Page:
-one attendant
    -a reception with cake, ice cream, mints, nuts and coffee and punch
    -flowers, on the cheap, but the most expensive item
    -pictures from hell, but fortunately friends and family members took some nice ones
    -no honeymoon. There wasn't any money, and it was before every credit card company in the world extended people huge limits.

    The best part was the chance to make promises to and with someone who has always stood behind me. He has been my friend, my wonderful lover, good provider and loving father to our children. He's never cheated, and I've not been tempted. (We quit shopping when we picked each other.)
    There have been times of financial stress, illness and even times when for a variety of reasons we weren't too fond of each other at the moment, but we hung in there, and what do you know, it got better again. Isn't that what marriage is about?
    Parties are great. The real thing is better and longer lasting.

  15. my husband and I found out we could get married at the Renaissance Festival on a Friday. we were engaged and planning a wedding at his grandparents house in a year or so but Saturday was Valentine's Day and it sounded fun so we called up our friends and family and said "we are getting married tomorrow! you have to buy a ticket to get in." surprisingly a lot of people made it. we rented peasant costumes when we got there and enjoyed the festival until the wedding in the afternoon. my cousin took pictures with her digital camera and another cousin brought me a bouquet from Safeway. the ceremony cost around $300 which my dad thought was great. my face hurt from smiling so much that day. we got great pictures and a fantastic memory we both love. we were even on the website for a while under weddings until they replaced us with people dressed like royalty. it really could not have been better and i loved how i didnt have to plan and worry about the big day because we just went for it. we had a reception a month later at a friend's house with her professional jazz band and had the food catered by an affordable local Italian restaurant. lots of people told us it was the best reception they had been to. we go to the festival for our anniversaries and it is always a lot of fun.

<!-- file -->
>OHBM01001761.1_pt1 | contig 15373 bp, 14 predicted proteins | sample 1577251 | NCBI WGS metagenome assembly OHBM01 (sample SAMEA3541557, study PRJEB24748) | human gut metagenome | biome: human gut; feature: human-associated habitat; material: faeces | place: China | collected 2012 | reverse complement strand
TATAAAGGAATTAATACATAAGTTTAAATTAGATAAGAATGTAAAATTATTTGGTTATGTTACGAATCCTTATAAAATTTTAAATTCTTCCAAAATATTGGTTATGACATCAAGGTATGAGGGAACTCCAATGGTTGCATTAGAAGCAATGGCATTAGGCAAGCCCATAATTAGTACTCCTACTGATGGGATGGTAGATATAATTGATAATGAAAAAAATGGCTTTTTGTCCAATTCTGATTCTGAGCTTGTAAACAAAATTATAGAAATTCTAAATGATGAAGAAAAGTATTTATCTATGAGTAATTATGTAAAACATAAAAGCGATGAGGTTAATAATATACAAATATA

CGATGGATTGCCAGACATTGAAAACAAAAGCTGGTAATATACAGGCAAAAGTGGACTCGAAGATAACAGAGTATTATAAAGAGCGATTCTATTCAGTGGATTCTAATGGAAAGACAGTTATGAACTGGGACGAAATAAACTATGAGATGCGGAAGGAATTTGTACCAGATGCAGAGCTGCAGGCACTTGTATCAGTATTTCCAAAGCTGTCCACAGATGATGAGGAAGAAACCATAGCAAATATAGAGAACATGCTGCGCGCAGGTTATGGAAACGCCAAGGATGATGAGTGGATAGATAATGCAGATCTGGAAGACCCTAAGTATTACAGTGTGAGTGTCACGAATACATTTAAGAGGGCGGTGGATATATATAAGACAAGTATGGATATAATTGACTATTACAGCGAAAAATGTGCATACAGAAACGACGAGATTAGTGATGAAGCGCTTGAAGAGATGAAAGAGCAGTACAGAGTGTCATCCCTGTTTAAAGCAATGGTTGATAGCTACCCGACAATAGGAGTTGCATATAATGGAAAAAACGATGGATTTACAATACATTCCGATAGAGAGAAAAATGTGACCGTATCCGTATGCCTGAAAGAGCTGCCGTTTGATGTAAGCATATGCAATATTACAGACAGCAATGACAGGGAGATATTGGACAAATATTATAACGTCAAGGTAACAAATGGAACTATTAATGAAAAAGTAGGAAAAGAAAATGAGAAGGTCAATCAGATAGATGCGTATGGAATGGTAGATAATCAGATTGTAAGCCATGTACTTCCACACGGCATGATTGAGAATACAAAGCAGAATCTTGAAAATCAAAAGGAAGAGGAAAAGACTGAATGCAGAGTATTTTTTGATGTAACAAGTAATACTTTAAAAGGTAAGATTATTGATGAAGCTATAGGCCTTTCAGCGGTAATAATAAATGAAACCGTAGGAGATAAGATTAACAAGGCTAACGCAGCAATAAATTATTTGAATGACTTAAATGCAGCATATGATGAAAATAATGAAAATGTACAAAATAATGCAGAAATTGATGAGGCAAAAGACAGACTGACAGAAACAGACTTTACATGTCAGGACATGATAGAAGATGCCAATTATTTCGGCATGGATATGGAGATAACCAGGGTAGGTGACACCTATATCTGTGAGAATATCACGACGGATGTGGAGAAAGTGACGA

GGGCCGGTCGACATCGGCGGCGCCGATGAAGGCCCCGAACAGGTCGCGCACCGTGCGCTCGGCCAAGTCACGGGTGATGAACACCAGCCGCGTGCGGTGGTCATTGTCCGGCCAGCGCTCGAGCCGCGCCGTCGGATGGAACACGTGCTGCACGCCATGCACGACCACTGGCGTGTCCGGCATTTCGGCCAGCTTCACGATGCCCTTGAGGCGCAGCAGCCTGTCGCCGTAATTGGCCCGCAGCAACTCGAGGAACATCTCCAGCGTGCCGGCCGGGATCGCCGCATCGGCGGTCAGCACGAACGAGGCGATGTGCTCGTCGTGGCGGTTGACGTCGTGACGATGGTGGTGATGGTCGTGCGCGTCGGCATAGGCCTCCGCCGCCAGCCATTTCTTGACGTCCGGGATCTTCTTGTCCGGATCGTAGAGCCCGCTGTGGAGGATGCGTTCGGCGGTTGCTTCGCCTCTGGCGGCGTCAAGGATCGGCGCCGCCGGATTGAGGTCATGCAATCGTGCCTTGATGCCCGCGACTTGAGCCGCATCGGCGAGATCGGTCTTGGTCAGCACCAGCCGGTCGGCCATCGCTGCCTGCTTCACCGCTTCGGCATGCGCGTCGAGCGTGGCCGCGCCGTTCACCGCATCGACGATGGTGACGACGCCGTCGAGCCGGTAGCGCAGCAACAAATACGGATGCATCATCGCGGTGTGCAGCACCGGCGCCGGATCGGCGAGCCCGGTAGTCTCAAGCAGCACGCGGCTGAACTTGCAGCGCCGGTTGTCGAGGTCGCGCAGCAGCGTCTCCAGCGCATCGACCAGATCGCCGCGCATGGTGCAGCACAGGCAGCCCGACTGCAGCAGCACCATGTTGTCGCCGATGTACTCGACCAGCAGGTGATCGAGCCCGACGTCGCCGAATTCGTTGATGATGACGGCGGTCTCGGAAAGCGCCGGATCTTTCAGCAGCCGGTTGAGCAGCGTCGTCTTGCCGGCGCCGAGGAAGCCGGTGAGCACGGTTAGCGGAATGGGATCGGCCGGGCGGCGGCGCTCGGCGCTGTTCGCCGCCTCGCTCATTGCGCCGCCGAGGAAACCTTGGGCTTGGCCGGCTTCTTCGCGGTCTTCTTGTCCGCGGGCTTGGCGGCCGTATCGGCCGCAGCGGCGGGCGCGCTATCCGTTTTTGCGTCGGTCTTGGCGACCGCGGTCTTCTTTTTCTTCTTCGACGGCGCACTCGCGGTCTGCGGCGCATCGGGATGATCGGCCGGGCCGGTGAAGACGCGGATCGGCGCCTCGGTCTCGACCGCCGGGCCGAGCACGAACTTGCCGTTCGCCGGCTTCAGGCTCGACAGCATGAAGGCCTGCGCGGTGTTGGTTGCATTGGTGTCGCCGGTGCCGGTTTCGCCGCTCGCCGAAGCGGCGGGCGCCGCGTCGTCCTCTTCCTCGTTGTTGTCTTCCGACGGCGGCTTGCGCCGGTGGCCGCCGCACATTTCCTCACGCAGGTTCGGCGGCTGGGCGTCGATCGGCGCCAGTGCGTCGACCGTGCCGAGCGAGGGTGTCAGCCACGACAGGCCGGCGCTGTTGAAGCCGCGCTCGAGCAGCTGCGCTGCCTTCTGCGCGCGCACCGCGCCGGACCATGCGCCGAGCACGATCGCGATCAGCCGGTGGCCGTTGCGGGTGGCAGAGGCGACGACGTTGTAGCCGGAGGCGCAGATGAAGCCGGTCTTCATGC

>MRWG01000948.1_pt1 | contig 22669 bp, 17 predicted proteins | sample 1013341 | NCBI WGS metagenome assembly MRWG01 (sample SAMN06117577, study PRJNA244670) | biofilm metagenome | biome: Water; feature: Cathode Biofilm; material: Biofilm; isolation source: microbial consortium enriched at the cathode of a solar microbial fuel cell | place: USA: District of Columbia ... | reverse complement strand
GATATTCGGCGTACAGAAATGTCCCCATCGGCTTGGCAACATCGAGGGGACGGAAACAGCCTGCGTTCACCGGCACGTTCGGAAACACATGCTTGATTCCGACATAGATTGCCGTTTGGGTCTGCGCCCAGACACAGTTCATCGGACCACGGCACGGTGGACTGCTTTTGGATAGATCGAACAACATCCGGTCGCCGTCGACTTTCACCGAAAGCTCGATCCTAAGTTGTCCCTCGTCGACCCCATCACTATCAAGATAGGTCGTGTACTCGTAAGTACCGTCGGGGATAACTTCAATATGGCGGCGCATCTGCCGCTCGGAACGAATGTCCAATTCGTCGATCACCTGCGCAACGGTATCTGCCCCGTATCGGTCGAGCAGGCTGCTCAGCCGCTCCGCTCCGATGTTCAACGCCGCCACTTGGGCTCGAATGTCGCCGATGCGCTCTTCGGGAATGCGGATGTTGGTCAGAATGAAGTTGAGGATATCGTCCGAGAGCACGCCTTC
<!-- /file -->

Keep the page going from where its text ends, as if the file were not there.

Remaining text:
16. Excellent post. My wedding costed all of about $2500, and that's including the dress. Even in 1994, that was cheap.

    I didn't have an engagement ring, either. Husband bought me a diamond on our 5th anniversary.

    I wouldn't change a thing!

  17. So many good comments on this one. Thanks, everyone for sharing. Big Jay, I do think that all of us need a good way of blocking out all of the propaganda thrown at us all of the time or, at the very least, learning to recognize it for what it is.

    I very firmly believe that marriage is a critical building block of any solid society. Unfortunately our society isn't very solid, in great part because so many marriages aren't. But it is good to hear from the people who still value it.

  18. "...marriage holds more protections and perks for women than it does for generally have had to be pressured...into it...."

    I think you're missing something. Male resistance to marriage -- more accurately, non-religious male resistance to marriage -- must be a recent phenomenon. As long as the Christian moral structure held sway over the great majority of society, the one overwhelming, all-controlling marriage perk for men was SEX, which we men will make any sacrifice to obtain, and which men in the old days mostly could not (or, dared not) get any other way.